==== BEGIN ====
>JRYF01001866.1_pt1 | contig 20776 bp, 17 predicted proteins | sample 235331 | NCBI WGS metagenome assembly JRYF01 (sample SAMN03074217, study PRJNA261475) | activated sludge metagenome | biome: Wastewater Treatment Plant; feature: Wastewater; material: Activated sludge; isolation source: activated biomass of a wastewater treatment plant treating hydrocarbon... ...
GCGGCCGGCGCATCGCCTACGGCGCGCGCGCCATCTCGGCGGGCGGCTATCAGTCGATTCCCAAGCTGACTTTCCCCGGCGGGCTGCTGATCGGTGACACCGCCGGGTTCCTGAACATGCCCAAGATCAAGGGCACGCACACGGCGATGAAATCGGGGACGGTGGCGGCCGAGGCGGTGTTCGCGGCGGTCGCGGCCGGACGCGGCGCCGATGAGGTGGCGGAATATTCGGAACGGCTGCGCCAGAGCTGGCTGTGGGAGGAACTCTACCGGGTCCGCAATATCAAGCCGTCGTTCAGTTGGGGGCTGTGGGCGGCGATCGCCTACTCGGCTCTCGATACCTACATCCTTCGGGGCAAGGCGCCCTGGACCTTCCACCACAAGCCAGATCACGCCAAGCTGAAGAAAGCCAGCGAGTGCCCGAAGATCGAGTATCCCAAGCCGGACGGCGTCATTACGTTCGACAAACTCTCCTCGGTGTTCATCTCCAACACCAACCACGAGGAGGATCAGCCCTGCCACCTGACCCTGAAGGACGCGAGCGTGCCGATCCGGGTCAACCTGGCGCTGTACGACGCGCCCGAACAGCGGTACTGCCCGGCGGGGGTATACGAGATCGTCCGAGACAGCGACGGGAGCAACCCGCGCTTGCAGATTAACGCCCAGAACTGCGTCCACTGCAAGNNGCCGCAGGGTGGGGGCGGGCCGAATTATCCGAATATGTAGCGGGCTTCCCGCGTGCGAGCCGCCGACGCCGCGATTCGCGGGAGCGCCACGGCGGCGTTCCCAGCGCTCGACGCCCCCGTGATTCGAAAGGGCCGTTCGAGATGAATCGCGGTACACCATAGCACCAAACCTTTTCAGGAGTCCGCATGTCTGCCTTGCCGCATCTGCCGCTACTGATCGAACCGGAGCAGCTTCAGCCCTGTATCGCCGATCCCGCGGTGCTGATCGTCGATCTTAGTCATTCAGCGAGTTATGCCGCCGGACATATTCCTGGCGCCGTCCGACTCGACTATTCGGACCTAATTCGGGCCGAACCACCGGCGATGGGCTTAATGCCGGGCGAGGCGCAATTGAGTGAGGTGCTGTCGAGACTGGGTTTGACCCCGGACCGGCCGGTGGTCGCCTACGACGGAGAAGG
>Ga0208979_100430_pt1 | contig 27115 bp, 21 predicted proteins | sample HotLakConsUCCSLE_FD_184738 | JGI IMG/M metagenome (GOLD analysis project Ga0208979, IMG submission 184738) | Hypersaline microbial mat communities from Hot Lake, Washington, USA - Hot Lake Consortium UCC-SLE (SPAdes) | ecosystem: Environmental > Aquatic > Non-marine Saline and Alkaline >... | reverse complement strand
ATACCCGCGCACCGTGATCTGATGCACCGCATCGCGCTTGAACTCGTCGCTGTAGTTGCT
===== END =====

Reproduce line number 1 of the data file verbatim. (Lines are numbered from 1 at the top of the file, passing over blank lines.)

>JRYF01001866.1_pt1 | contig 20776 bp, 17 predicted proteins | sample 235331 | NCBI WGS metagenome assembly JRYF01 (sample SAMN03074217, study PRJNA261475) | activated sludge metagenome | biome: Wastewater Treatment Plant; feature: Wastewater; material: Activated sludge; isolation source: activated biomass of a wastewater treatment plant treating hydrocarbon... ...